Judd Apatow is back with This is 40, a sort-of sequel to Knocked Up in that it stars supporting characters Pete (Paul Rudd) and Debbie (Leslie Mann). It's also clearly about Apatow's life—Mann is his real-life wife, and his kids are cast as the couple's kids. Critics are divided on whether or not that's a good thing. Here's what they're saying:
- Apatow's keen grasp of character makes the movie "potently, painfully funny, even when it's gross. What other film would dare suggest rectal monitoring as a form of closeness?" writes Peter Travers at Rolling Stone. "Rudd and Mann are a joy to watch."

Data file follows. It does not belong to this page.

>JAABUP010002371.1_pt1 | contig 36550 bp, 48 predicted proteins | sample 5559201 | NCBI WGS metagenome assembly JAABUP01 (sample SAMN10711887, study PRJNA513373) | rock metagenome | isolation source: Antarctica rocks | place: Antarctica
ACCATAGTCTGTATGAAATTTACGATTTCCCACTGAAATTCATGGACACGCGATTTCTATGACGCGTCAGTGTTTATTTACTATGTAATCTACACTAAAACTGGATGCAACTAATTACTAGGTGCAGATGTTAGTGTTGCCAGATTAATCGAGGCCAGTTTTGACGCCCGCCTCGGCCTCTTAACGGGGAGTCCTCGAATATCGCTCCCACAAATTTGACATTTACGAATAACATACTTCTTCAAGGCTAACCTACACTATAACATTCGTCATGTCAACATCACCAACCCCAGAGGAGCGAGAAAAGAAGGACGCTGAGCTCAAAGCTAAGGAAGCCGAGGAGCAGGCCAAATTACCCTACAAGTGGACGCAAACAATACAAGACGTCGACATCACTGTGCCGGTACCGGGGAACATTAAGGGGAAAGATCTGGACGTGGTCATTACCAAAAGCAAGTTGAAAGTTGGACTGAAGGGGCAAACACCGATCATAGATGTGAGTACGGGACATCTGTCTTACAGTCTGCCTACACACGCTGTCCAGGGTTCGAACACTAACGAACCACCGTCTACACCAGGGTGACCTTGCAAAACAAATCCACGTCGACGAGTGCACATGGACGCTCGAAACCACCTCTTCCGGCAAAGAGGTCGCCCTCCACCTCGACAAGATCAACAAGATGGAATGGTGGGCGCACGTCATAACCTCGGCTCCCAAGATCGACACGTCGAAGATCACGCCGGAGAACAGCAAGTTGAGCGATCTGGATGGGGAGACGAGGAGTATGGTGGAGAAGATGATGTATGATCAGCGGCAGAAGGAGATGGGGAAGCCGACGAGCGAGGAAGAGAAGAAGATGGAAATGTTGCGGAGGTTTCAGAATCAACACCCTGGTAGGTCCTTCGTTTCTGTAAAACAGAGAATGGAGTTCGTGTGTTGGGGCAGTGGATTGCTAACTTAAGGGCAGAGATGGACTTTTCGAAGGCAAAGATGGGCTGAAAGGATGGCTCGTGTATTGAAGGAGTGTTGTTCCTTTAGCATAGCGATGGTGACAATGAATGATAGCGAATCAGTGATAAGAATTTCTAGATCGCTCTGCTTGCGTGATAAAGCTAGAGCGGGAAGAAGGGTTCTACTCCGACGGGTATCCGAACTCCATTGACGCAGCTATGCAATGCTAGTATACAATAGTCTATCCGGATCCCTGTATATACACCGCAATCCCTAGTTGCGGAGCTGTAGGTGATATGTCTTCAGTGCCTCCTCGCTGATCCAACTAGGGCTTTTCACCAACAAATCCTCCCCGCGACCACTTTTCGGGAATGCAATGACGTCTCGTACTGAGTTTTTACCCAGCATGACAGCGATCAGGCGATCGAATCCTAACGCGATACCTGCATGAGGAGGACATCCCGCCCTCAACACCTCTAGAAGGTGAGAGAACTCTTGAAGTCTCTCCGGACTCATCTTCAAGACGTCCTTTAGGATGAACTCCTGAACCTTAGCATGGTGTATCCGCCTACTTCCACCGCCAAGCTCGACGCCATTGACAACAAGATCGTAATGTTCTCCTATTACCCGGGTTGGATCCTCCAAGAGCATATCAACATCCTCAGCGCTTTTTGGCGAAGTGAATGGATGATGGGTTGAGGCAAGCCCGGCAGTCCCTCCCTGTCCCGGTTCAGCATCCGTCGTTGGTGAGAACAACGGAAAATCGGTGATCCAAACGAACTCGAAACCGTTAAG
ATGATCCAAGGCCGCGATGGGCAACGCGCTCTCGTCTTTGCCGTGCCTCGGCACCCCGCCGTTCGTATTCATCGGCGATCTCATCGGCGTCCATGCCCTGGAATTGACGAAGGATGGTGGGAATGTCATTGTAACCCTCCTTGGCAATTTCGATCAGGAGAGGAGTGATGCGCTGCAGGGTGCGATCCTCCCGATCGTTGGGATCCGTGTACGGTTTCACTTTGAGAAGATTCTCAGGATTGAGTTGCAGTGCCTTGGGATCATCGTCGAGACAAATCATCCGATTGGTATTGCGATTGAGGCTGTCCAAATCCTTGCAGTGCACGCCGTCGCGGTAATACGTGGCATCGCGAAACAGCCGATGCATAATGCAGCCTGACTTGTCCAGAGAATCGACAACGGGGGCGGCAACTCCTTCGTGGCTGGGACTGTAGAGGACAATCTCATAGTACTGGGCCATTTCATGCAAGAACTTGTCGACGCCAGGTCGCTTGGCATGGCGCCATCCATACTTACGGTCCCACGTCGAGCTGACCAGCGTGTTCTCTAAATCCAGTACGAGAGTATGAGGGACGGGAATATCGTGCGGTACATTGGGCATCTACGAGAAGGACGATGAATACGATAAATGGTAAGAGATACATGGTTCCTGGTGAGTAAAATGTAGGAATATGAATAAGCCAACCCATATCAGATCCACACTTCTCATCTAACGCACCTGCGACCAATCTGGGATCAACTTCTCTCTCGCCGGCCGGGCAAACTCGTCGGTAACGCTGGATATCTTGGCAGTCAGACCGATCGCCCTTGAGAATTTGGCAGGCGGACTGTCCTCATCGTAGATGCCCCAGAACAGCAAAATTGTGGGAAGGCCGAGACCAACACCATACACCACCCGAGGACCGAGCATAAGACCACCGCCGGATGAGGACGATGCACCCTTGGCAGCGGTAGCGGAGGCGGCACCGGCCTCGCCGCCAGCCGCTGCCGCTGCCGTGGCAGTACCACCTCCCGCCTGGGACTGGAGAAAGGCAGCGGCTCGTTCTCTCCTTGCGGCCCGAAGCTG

- "More like This is Whiny" quips Michael Phillips at the Chicago Tribune. While Apatow is clearly improving at his craft, the script "feels oddly dishonest and dodgy," settling for "easy, and sort of lazy" jokes, and cutting away before anything gets really messy. "Apatow can do better. And has. And will."
- "You feel like you're being forced to watch someone else's home movies at times," complains Ty Burr of the Boston Globe. It's "fairly plot-free," instead presenting, "a parade of White People's Problems." Married people may "walk away wondering why we're paying for something we can get at home for free."
- "This is 40 is an intensely, at times embarrassingly, personal film," writes AO Scott of the New York Times. "It snuggles up next to you, breathes in your face, dribbles crumbs on your shirt and laughs at its own jokes." Its characters are hard to like, yet crave affirmation of their goodness. "They are good, or at least good enough. So is this movie."